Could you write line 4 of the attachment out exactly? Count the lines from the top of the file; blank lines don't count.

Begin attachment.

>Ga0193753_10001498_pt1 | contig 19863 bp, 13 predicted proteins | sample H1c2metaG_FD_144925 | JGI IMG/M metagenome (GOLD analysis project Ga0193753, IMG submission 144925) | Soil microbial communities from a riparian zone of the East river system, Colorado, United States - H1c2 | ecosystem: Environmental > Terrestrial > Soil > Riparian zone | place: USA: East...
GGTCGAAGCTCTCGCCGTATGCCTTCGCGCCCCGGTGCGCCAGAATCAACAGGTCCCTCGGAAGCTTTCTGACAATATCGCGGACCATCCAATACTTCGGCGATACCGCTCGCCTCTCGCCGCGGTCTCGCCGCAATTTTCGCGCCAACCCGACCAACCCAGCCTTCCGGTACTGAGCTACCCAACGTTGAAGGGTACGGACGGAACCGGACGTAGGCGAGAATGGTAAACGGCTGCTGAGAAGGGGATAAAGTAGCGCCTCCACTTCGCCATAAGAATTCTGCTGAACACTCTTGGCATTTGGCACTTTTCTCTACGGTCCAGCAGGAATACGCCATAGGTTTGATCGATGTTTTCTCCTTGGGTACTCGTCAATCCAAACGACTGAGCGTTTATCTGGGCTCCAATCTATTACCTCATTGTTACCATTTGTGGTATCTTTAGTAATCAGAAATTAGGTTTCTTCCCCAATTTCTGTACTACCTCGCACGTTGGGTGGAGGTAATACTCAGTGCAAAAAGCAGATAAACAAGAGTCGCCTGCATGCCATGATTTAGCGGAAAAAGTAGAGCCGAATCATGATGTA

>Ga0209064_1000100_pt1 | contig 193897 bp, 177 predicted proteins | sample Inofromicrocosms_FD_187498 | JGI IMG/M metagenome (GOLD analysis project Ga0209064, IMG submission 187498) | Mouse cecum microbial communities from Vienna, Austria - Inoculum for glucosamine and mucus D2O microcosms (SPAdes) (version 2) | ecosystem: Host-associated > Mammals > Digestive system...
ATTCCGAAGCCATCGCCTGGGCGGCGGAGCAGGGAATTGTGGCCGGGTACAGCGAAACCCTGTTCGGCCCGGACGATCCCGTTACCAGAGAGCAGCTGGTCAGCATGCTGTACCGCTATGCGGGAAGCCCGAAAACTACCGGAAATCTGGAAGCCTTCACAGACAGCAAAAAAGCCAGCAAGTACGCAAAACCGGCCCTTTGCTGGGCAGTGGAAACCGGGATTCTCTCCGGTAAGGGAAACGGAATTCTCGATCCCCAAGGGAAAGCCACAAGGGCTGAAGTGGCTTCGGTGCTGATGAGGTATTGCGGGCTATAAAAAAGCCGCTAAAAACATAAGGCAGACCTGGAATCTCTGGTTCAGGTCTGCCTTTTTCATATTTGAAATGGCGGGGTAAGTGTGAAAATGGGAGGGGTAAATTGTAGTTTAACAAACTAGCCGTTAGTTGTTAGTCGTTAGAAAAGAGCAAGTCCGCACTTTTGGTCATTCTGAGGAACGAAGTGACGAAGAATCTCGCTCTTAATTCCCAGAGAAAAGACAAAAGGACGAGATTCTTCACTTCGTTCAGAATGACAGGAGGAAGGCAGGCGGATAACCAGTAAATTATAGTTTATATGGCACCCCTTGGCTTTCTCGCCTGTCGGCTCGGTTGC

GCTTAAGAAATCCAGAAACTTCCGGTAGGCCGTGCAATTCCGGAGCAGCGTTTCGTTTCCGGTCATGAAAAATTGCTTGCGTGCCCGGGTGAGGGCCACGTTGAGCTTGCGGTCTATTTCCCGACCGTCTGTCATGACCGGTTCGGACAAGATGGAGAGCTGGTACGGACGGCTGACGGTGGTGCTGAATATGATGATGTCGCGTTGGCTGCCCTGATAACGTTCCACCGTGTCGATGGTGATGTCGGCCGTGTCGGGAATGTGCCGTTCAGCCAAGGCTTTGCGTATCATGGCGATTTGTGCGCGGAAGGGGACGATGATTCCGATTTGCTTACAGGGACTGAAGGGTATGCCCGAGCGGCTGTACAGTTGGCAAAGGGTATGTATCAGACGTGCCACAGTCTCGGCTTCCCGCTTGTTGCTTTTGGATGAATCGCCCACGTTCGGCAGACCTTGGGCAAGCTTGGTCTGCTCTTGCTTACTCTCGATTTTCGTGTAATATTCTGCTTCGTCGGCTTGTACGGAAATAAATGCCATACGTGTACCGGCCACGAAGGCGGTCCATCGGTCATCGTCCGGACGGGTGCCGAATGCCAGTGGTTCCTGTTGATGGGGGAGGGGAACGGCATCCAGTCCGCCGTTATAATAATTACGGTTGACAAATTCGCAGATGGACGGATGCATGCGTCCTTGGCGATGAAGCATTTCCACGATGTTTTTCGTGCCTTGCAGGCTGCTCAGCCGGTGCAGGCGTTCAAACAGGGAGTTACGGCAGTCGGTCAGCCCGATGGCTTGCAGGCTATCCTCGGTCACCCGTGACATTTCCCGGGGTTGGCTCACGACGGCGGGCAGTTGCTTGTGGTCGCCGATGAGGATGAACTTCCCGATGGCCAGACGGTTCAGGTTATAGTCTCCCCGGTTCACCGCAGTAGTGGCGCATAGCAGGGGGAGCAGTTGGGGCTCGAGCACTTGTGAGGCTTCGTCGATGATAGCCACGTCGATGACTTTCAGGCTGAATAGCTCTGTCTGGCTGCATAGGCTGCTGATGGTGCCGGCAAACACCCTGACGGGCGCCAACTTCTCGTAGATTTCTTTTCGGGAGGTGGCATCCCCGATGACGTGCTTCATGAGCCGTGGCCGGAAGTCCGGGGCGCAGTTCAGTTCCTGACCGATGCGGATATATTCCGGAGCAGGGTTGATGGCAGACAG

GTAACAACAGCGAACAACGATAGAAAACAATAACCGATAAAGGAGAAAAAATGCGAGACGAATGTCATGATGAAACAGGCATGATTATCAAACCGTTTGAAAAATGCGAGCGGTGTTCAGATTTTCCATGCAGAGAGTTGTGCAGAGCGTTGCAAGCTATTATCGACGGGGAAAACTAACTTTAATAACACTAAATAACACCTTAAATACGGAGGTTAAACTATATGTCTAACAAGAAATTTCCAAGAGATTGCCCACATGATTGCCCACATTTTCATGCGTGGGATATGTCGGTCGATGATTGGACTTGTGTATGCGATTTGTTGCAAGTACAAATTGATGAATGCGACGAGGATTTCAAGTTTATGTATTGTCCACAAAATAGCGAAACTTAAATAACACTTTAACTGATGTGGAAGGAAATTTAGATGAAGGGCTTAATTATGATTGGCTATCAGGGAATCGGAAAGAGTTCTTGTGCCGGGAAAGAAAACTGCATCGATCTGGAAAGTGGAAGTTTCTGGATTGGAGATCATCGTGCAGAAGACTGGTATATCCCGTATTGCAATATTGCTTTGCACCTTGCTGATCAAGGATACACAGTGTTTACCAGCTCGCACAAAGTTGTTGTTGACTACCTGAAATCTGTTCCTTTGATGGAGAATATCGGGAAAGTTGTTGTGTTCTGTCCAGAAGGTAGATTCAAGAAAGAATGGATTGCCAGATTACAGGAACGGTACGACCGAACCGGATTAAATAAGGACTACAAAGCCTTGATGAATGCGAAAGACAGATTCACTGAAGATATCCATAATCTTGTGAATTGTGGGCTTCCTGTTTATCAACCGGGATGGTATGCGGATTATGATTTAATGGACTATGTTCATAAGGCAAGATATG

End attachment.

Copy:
ATTCCGAAGCCATCGCCTGGGCGGCGGAGCAGGGAATTGTGGCCGGGTACAGCGAAACCCTGTTCGGCCCGGACGATCCCGTTACCAGAGAGCAGCTGGTCAGCATGCTGTACCGCTATGCGGGAAGCCCGAAAACTACCGGAAATCTGGAAGCCTTCACAGACAGCAAAAAAGCCAGCAAGTACGCAAAACCGGCCCTTTGCTGGGCAGTGGAAACCGGGATTCTCTCCGGTAAGGGAAACGGAATTCTCGATCCCCAAGGGAAAGCCACAAGGGCTGAAGTGGCTTCGGTGCTGATGAGGTATTGCGGGCTATAAAAAAGCCGCTAAAAACATAAGGCAGACCTGGAATCTCTGGTTCAGGTCTGCCTTTTTCATATTTGAAATGGCGGGGTAAGTGTGAAAATGGGAGGGGTAAATTGTAGTTTAACAAACTAGCCGTTAGTTGTTAGTCGTTAGAAAAGAGCAAGTCCGCACTTTTGGTCATTCTGAGGAACGAAGTGACGAAGAATCTCGCTCTTAATTCCCAGAGAAAAGACAAAAGGACGAGATTCTTCACTTCGTTCAGAATGACAGGAGGAAGGCAGGCGGATAACCAGTAAATTATAGTTTATATGGCACCCCTTGGCTTTCTCGCCTGTCGGCTCGGTTGC